Paving the Cow-path of Social Purpose
Could contributing to a greater good be a shortcut to a success for brands?| November 3rd, 2016
Paving the what now? “Pave the cowpaths,” means looking where the paths are already being formed by behaviours and then build on them. This principle is always observed in parks and campus, where people take shortcuts on the grass avoiding paved paths. Successful brands build this thinking into everything they do, more on this later
As the inexorable growth and influence of social media continues, the globalization of society is having a considerable impact on the outlook of the modern consumer.
The global citizen is constantly connected, continually consuming and competently conscious of ‘what’s going on’, not just around them, but out in the wider world too. And through this, many of them are unsurprisingly growing a conscience; with rising concerns about the welfare of society and the environment as a whole.
Because of this evolving outlook, people are beginning to have expectations for brands to contribute to positive change in society through ‘social purpose’, those that do are now held in higher regard (and subsequently purchased more) **. This echoes (with a social slant) Milward Brown’s 2015 report which highlights how brands with clear purpose have a stronger equity. In other words, clear purpose in the consumer’s eyes, creates a strong, valuable brand.
At a stage in history where audience attention is at a greater and greater premium (e.g. Facebook in-feed average dwell time is just 1.6 seconds), providing ‘relevant content’ to consumers may not be enough to get / keep their attention and affection. Some brands are seeing the incorporation of social purpose as the answer. And we’re already seeing some benefit from this approach; after moving from comparatively light-touch corporate social responsibility, to actively embracing social purpose at their core.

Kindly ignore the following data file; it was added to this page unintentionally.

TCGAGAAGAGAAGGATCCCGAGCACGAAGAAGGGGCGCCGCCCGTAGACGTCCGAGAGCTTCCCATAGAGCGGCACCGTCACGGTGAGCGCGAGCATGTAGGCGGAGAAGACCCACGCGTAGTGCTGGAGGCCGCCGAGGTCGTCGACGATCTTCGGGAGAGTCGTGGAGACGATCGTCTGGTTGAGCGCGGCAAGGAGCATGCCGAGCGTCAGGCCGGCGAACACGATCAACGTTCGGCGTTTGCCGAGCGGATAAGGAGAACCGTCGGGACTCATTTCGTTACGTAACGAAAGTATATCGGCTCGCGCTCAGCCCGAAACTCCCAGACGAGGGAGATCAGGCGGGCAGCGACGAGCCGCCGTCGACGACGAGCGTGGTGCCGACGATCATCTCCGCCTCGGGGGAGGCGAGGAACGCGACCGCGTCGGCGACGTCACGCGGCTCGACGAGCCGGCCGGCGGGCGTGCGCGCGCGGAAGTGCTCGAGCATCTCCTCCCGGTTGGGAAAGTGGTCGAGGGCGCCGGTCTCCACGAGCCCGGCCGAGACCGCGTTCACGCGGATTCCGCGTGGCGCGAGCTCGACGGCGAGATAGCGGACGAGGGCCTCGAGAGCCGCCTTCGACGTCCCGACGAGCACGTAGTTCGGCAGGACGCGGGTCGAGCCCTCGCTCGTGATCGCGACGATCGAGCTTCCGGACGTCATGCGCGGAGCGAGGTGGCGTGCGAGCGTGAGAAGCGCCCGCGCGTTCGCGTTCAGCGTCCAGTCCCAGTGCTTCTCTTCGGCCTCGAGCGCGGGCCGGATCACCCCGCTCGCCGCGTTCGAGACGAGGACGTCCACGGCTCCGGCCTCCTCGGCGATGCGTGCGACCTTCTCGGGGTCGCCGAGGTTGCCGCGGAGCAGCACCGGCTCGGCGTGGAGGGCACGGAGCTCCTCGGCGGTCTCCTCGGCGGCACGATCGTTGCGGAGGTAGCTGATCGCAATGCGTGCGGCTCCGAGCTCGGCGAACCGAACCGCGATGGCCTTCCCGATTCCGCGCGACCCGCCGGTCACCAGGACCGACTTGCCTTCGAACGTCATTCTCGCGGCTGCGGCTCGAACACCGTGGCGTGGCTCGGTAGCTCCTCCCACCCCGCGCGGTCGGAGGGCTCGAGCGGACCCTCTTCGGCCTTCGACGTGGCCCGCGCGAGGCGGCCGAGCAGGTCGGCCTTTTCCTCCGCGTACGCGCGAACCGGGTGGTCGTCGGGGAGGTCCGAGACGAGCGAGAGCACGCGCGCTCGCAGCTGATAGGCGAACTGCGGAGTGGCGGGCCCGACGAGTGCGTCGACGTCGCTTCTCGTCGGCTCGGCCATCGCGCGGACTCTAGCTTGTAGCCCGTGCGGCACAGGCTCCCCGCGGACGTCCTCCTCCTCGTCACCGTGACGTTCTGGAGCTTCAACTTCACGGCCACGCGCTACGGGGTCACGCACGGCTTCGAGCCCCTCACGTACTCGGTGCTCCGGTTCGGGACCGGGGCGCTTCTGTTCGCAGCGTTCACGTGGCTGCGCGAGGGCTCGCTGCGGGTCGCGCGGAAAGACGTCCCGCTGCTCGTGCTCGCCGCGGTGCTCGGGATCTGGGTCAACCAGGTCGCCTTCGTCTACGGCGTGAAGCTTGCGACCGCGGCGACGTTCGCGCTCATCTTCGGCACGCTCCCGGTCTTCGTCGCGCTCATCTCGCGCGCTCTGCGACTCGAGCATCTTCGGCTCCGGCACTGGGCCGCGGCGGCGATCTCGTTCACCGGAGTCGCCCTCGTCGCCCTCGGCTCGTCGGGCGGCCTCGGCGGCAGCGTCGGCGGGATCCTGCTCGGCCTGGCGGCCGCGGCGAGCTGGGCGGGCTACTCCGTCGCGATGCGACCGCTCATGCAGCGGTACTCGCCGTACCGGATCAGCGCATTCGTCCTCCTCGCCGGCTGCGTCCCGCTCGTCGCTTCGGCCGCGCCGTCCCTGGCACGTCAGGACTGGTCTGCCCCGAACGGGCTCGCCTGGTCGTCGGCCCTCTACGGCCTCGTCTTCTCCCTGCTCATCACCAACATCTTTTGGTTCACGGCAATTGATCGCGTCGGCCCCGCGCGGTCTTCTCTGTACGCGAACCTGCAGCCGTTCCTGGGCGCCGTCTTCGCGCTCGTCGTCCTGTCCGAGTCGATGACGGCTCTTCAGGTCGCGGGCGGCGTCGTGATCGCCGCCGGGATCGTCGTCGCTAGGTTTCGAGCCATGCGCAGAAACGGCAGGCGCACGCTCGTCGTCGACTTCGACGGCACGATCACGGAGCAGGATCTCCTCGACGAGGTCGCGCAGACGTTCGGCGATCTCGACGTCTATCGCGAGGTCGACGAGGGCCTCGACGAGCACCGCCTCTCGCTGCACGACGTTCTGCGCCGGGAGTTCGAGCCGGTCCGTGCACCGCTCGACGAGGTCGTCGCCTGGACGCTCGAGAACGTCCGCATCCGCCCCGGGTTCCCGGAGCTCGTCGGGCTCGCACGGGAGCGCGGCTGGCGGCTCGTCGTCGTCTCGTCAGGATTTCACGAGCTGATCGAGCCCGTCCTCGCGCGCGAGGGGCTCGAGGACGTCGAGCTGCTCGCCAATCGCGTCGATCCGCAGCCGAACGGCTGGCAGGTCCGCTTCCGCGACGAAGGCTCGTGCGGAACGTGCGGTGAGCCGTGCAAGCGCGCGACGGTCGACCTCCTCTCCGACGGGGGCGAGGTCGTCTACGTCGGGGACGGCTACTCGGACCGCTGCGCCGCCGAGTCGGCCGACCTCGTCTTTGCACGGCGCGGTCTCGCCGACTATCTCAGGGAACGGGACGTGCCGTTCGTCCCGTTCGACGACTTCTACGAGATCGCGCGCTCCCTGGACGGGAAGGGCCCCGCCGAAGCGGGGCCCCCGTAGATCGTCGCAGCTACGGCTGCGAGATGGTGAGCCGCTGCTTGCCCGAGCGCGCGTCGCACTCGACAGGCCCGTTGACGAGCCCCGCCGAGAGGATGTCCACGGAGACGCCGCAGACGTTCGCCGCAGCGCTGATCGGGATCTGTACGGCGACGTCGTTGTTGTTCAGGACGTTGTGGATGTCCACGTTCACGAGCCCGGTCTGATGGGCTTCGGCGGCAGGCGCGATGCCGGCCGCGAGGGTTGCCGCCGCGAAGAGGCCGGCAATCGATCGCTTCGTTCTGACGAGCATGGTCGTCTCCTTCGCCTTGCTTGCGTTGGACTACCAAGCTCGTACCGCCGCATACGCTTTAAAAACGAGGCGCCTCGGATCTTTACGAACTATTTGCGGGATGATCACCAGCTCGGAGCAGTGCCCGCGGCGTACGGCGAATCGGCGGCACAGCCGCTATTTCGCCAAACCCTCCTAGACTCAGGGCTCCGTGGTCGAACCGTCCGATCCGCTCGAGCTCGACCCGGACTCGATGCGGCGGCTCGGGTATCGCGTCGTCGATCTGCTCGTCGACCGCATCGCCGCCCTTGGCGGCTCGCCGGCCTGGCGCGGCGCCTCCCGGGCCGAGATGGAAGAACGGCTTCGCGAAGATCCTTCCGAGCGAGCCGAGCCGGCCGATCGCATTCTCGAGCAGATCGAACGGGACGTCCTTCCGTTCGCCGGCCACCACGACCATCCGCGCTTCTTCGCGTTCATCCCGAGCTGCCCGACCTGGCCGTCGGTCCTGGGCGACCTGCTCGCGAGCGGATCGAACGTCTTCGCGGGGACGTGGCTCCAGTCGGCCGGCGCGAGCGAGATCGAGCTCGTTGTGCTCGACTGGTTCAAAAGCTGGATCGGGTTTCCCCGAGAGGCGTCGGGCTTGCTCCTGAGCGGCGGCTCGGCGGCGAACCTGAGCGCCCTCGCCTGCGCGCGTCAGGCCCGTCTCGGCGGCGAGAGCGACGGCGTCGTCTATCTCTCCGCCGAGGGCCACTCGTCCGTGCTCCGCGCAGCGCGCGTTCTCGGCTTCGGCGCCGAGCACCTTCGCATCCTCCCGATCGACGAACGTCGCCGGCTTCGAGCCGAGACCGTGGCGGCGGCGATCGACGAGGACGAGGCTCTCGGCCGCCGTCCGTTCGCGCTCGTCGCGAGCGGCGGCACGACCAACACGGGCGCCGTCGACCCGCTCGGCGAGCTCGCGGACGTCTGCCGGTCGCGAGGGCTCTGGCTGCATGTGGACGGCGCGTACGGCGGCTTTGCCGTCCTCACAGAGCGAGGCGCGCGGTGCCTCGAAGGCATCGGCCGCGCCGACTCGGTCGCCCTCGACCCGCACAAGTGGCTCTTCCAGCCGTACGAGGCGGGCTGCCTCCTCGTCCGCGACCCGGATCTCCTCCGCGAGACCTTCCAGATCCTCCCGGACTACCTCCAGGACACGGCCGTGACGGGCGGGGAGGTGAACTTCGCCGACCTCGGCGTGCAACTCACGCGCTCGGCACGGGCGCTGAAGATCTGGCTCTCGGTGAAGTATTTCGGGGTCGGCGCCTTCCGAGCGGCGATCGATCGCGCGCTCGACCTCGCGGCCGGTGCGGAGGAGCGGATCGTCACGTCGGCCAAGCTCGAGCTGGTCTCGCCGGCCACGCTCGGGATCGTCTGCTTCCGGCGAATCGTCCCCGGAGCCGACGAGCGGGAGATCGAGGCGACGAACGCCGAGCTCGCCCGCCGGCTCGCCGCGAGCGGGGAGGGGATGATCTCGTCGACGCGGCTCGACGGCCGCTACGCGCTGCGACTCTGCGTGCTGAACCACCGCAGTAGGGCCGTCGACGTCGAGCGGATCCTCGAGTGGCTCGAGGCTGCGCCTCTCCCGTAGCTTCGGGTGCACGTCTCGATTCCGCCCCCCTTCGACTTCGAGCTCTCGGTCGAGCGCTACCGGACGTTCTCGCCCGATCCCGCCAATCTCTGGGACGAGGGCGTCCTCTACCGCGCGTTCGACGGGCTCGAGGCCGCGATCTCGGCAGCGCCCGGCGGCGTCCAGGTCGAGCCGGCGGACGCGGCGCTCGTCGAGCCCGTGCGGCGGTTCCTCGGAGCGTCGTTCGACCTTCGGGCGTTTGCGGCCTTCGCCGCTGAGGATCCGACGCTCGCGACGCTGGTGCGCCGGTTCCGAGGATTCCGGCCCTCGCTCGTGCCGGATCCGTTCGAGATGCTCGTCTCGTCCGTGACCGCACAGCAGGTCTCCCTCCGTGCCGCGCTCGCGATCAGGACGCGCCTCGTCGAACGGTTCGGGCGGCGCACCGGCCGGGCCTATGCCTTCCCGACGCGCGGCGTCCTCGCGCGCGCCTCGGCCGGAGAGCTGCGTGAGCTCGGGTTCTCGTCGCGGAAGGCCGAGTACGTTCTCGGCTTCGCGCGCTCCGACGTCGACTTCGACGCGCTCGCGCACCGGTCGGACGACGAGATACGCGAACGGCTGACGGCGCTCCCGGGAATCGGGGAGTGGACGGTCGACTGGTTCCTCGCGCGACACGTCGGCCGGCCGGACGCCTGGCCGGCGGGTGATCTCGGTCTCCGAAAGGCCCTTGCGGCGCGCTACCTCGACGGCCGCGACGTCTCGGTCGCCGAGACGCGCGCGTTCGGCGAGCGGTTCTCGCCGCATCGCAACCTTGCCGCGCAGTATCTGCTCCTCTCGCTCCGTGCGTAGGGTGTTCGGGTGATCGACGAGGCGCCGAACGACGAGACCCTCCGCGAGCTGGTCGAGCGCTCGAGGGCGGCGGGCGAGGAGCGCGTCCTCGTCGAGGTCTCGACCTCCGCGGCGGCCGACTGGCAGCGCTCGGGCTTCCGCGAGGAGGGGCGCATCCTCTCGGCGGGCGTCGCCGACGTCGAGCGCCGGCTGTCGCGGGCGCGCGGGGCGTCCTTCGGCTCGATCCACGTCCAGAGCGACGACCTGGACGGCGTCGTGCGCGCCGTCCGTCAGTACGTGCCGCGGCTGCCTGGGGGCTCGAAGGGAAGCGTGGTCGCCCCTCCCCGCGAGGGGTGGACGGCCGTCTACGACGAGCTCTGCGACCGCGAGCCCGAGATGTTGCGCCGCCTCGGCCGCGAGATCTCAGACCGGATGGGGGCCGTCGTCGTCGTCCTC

By showing empathy with their audience’s outlook, brands can create consistent, authentic, and emotive narratives for content. And MediaCom have seen this strategy work well for some of our clients. Shell’s Make The Future and Churchill’s Lollipoppers award winning projects being two such examples of focusing on solving social community issues in the UK and abroad.
The so called ‘Green Giants’: Unilever, Toyota, Ikea, Target and GE each generate a billion dollars or more from products or services that have sustainability or social good at their core. The future of Unilever could be the world’s biggest NGO, imagine! In June 2016, M&S also announced £185m in profit from ‘Plan A’ (their sustainability programme) that includes only selling sustainable fish.
These companies and many more are unifying around powerful social issues as they understand good business is good branding, leading to hugely engaging conversations, content and of course…profits, because they are addressing broader issues and seen to be considering objectives that are bigger than their own.
The cow-paths of social purpose are being formed and leading to green pastures. It’s time to build on their success.
- 76% of people polled believe that brands should share their environmental impact publically, Protein 2016 Audience Report.
- 16-24s feel fashion brands (66%), tech brands (56%) mega brands (Google, Apple etc.) (79%) and media brands (63%) should involve themselves in actively backing a cause, Voxburner Trends 2016.
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